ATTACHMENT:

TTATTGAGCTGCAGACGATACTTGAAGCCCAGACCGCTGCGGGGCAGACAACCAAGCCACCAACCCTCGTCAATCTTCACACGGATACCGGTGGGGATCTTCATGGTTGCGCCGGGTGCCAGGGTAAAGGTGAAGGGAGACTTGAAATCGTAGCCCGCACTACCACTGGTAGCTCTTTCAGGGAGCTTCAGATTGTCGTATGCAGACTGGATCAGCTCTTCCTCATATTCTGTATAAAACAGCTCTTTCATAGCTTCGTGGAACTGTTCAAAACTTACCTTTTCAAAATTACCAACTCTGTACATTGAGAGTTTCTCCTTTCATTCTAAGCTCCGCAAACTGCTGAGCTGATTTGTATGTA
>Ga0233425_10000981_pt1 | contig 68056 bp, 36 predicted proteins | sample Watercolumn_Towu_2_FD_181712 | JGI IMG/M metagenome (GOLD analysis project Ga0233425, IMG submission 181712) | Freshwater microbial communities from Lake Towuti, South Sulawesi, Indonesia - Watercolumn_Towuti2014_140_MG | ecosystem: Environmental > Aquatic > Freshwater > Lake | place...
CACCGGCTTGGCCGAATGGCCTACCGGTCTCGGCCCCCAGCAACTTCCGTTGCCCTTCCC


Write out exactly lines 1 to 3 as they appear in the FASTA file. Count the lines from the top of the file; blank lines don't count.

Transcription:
TTATTGAGCTGCAGACGATACTTGAAGCCCAGACCGCTGCGGGGCAGACAACCAAGCCACCAACCCTCGTCAATCTTCACACGGATACCGGTGGGGATCTTCATGGTTGCGCCGGGTGCCAGGGTAAAGGTGAAGGGAGACTTGAAATCGTAGCCCGCACTACCACTGGTAGCTCTTTCAGGGAGCTTCAGATTGTCGTATGCAGACTGGATCAGCTCTTCCTCATATTCTGTATAAAACAGCTCTTTCATAGCTTCGTGGAACTGTTCAAAACTTACCTTTTCAAAATTACCAACTCTGTACATTGAGAGTTTCTCCTTTCATTCTAAGCTCCGCAAACTGCTGAGCTGATTTGTATGTA
>Ga0233425_10000981_pt1 | contig 68056 bp, 36 predicted proteins | sample Watercolumn_Towu_2_FD_181712 | JGI IMG/M metagenome (GOLD analysis project Ga0233425, IMG submission 181712) | Freshwater microbial communities from Lake Towuti, South Sulawesi, Indonesia - Watercolumn_Towuti2014_140_MG | ecosystem: Environmental > Aquatic > Freshwater > Lake | place...
CACCGGCTTGGCCGAATGGCCTACCGGTCTCGGCCCCCAGCAACTTCCGTTGCCCTTCCC